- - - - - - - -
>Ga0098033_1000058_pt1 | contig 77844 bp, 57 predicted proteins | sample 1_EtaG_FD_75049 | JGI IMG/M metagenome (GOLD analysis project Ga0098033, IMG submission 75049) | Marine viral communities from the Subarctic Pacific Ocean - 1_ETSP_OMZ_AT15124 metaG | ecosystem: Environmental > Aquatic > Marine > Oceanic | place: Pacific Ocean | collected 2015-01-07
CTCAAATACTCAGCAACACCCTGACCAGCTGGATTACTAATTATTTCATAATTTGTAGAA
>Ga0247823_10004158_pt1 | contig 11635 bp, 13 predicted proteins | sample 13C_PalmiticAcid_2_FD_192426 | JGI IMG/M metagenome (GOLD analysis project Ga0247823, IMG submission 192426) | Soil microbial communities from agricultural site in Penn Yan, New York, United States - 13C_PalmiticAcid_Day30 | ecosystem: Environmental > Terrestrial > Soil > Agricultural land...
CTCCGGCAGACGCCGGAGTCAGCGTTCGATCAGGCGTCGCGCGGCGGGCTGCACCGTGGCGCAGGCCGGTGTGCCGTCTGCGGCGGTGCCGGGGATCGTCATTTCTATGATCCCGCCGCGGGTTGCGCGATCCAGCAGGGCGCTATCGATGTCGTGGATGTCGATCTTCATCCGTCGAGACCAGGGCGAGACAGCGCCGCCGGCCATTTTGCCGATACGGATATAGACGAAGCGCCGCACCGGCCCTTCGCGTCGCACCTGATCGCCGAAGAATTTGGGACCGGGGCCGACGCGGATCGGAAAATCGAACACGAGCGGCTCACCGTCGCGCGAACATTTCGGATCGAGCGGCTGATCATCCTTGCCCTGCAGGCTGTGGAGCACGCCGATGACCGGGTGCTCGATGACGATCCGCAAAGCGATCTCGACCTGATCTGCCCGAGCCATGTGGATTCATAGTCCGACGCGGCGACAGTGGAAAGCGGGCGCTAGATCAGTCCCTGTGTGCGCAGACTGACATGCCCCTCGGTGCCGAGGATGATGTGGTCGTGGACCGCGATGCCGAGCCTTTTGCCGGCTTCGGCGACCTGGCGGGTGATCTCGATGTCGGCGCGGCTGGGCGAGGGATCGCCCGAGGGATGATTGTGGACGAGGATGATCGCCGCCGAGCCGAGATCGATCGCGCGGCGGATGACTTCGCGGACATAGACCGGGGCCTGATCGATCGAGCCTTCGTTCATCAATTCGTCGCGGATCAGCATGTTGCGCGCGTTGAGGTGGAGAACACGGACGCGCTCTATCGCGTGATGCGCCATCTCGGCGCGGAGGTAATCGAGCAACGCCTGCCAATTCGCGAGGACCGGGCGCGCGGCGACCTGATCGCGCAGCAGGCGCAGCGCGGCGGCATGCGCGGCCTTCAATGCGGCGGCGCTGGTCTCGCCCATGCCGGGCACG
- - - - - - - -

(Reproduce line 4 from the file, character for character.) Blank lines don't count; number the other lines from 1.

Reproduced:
CTCCGGCAGACGCCGGAGTCAGCGTTCGATCAGGCGTCGCGCGGCGGGCTGCACCGTGGCGCAGGCCGGTGTGCCGTCTGCGGCGGTGCCGGGGATCGTCATTTCTATGATCCCGCCGCGGGTTGCGCGATCCAGCAGGGCGCTATCGATGTCGTGGATGTCGATCTTCATCCGTCGAGACCAGGGCGAGACAGCGCCGCCGGCCATTTTGCCGATACGGATATAGACGAAGCGCCGCACCGGCCCTTCGCGTCGCACCTGATCGCCGAAGAATTTGGGACCGGGGCCGACGCGGATCGGAAAATCGAACACGAGCGGCTCACCGTCGCGCGAACATTTCGGATCGAGCGGCTGATCATCCTTGCCCTGCAGGCTGTGGAGCACGCCGATGACCGGGTGCTCGATGACGATCCGCAAAGCGATCTCGACCTGATCTGCCCGAGCCATGTGGATTCATAGTCCGACGCGGCGACAGTGGAAAGCGGGCGCTAGATCAGTCCCTGTGTGCGCAGACTGACATGCCCCTCGGTGCCGAGGATGATGTGGTCGTGGACCGCGATGCCGAGCCTTTTGCCGGCTTCGGCGACCTGGCGGGTGATCTCGATGTCGGCGCGGCTGGGCGAGGGATCGCCCGAGGGATGATTGTGGACGAGGATGATCGCCGCCGAGCCGAGATCGATCGCGCGGCGGATGACTTCGCGGACATAGACCGGGGCCTGATCGATCGAGCCTTCGTTCATCAATTCGTCGCGGATCAGCATGTTGCGCGCGTTGAGGTGGAGAACACGGACGCGCTCTATCGCGTGATGCGCCATCTCGGCGCGGAGGTAATCGAGCAACGCCTGCCAATTCGCGAGGACCGGGCGCGCGGCGACCTGATCGCGCAGCAGGCGCAGCGCGGCGGCATGCGCGGCCTTCAATGCGGCGGCGCTGGTCTCGCCCATGCCGGGCACG